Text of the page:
Lucien writes on for the Royalist papers, working with Martainville – who knows nothing of all the plots against Lucien and stands by him loyally, and Hector Merlen. But Lucien’s association with Martainville makes him more hated than ever because Martainville is the most hated Royalist. He’s unwelcome of course in the greenroom of the Vaudeville where all the Liberals meet. But Lucien’s head is turned by the prospects of a title and then perhaps a noble marriage and great success. He does not fight his enemies, and even if he had he probably could not have won against such expert muckrakers.

Etienne knows Lucien’s weakness for a title and sets the plot in motion to bring him down through the wiles of Mlle des Touches, Mme d’Espard, Mme de Bargeton, and Mme de Montcornet. They have long memories! Lucien might have made a friend of Mme de Bargeton if he had taken her for his lover when they met again, but his remaining loyal to Coralie made the break permanent and vengeful. Now the plot gets even more complicated, it would seem unnecessarily so. A facetious article about the Keeper of the Seals is to be published and attributed to Lucien. This article will anger the King and he will supposedly cancel Lucien’s title – though in fact here has been no title application by the Touches circle of women. Just for good measure, the group plans to ruin Coralie too. With Finot’s control of the newspaper, Lucien will also be kept from earning money by publishing articles except in Martainville’s paper.

Coralie prepares for her new role, but alas Balzac says she does not have the gift of intrigue to survive plots against her. Coralie “was unskilled in the wiles of an actress – she could not fight her own battles nor protect herself against the machinations of jealousy behind the scenes.” Lucien is anxious that Coralie’s first performance be successful as she needed the success for the confidence to continue. He decides to take Fendant and Cavalier’s bills and ask Camusot to discount them even though to do so was quite humbling. Camusot doesn’t want to see Coralie fail and so eventually gives Lucien 4500 francs, mysteriously stipulating that he should add “for value received in silks” on the receipt. Not sure what that was about, though Camusot does know that Fendant and Cavalier are close to bankruptcy. Perhaps this is to cover himself with his wife. Or maybe so he can sue Lucien for the bills later.

Lucien uses the most of the money to arrange for a reception, clappers, all the things needed for a great opening night and gives the rest to Berenice for unpaid for expenses. The night before Coralie’s debut, Lucien is asked to review D’Arthez’s book which had just appeared. His editor wants a slashing review, and when Lucien refuses he’s told that he won’t have a job if he does not provide the review. Martainville and Merlen point out that Coralie would be tossed to the wolves of the Liberal papers if Lucien abandons the Royalists (by not writing the article). So Lucien was forced to choose between d’Arthez and Coralie. He finally goes to d’Arthez and confesses all, and unbelievably d’Arthez tries to help him rewrite the article to be slashing but not fatal. D’Arthez is s saint! Lucien is moved by his graciousness. When Lucien says that he is leaving his conscience in d’Arthez’s keeping, d’Arthez solemnly says “I look upon a periodical repentance as great hypocrisy” and “repentance becomes a sort of indemnity for wrongdoing… Repentance is virginity of soul, which we must keep for God; a man who repents twice is a horrible sycophant. I am afraid that you regard repentance as absolution.”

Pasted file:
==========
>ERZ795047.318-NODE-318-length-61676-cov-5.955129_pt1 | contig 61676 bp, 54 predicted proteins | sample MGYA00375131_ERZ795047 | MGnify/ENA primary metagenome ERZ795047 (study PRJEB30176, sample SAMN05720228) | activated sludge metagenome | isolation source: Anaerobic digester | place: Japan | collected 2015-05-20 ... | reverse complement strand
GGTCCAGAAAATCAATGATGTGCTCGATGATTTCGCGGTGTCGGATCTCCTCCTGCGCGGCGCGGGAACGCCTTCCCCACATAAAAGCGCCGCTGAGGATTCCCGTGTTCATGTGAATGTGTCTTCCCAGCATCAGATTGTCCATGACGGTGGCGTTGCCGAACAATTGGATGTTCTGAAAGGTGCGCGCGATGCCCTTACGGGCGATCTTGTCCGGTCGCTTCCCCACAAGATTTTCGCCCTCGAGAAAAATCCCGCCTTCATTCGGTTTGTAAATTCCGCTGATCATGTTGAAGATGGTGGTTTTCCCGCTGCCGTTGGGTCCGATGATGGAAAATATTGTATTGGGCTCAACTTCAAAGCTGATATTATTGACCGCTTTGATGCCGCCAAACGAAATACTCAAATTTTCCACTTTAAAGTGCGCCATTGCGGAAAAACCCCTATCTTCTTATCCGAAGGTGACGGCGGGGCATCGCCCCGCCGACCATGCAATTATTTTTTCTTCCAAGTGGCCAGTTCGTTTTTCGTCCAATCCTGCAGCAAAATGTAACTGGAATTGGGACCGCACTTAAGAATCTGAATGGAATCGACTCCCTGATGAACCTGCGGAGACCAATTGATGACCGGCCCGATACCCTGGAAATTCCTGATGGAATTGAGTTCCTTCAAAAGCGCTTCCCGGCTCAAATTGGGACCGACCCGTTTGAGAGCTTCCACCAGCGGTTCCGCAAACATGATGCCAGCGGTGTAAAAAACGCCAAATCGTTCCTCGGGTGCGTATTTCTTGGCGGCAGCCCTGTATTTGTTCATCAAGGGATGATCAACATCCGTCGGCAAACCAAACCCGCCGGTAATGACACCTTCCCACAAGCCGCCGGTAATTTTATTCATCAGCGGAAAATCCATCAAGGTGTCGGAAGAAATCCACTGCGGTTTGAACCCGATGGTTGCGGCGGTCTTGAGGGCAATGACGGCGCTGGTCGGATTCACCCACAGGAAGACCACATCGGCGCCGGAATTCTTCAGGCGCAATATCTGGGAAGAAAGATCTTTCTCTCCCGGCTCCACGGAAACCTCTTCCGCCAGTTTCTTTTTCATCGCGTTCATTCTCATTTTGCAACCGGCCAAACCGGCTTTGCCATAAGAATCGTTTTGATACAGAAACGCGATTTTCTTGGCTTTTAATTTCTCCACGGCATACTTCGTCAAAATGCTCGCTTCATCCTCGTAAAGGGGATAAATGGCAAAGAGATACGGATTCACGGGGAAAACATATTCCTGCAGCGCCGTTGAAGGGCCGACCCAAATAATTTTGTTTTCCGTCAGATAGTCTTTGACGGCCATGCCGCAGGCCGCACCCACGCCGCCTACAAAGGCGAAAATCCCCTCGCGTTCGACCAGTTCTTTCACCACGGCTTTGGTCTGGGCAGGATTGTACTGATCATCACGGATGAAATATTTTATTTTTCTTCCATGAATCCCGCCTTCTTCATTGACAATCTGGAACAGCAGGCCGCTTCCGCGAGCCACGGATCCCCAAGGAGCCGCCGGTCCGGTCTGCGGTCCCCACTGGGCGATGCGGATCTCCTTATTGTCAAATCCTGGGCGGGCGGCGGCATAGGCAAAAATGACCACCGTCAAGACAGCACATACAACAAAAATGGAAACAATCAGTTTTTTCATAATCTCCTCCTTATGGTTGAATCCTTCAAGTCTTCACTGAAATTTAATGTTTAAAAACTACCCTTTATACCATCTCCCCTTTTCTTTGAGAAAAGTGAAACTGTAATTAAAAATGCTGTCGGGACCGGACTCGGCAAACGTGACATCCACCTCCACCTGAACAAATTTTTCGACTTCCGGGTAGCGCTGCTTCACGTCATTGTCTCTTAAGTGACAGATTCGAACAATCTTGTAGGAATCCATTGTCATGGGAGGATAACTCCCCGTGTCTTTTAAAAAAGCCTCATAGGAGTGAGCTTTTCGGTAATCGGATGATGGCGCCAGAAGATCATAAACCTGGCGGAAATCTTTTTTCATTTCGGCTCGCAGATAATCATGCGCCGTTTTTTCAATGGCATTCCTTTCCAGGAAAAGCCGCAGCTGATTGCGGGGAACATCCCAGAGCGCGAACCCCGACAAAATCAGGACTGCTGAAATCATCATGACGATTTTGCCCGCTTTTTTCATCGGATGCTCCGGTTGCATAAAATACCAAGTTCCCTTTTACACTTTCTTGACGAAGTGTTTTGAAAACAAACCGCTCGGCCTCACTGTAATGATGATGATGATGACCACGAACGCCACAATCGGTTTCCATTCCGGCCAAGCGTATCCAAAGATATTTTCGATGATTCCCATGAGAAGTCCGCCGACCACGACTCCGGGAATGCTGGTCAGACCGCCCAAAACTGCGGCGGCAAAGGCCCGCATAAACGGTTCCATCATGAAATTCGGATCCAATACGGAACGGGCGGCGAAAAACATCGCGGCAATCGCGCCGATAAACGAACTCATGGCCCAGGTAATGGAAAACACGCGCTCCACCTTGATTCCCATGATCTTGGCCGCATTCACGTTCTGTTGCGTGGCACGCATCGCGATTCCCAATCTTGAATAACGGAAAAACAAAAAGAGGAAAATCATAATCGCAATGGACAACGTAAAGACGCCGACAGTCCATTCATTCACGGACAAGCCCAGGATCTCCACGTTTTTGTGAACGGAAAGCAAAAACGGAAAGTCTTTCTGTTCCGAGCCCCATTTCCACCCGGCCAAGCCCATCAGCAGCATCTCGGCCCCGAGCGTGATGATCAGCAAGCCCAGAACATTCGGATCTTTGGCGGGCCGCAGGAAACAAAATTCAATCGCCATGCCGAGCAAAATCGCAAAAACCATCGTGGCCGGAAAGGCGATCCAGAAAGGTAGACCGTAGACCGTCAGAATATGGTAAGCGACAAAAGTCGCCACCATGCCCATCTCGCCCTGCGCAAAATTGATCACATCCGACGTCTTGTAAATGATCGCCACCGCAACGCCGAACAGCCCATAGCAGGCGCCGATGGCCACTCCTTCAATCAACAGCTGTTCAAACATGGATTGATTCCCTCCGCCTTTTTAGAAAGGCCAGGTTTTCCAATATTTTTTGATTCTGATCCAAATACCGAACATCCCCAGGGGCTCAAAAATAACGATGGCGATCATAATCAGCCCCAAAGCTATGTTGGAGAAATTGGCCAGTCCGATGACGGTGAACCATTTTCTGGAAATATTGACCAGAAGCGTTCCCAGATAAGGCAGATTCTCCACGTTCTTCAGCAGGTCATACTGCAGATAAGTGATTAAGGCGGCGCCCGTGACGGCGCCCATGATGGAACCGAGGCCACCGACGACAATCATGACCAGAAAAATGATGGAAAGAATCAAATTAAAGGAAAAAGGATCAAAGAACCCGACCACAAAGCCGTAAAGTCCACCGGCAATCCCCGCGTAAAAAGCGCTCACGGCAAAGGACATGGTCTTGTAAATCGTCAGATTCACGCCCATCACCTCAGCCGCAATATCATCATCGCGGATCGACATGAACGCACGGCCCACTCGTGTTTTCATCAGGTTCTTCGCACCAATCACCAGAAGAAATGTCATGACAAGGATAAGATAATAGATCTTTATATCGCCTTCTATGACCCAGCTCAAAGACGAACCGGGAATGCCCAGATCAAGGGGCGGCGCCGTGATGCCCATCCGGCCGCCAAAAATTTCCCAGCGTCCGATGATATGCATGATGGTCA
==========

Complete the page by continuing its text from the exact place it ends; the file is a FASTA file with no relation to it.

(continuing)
Lucien is “struck dumb” by d’Arthez’s words and remains melancholy through Coralie’s preparation for the opening night. Coralie flops, partly because of the conspiracy against her and partly because of her own youth and nervousness. She falls sick with fever, only made worse by the reviews. Florine stands by and takes over, all part of the plot. And goes on with the part to become recognized as one of France’s greatest actresses. Lucien is worried about Coralie who remains ill and assures her that as soon as he gets his title he will be successful and support them both. He grabs his remaining money and gambles it away.

Finot appears to ask him to write articles, including one on the Keeper of the Seals. Coralie continues to be ill and seems to worsen. Lucien goes to a great evening party at Mlle des Touches’ house and expects to hear of his title. He is assured by Mme de Bargeton that he may go to the Chancelerie in two days to find his patent of nobility signed. The Keeper of the Seals will deliver it there. The party shamelessly brags on Lucien and tells of great things the King has said of him. Lucien stays late and extracts a promise of a part for Coralie. Coralie has new hope. But the next morning the Keeper of the Seal article is published. It is not Lucien’s article, but it is attributed to him. Lucien goes to collect his title accompanied by du Chatelet, and of course he is told it has been torn up (by des Lupeaulx). Of course there was no title, it was only a piece of paper, but Lucien doesn’t know that. Lucien is ruined, he has neither Royalist or Liberal friends, no money, no way to earn a living.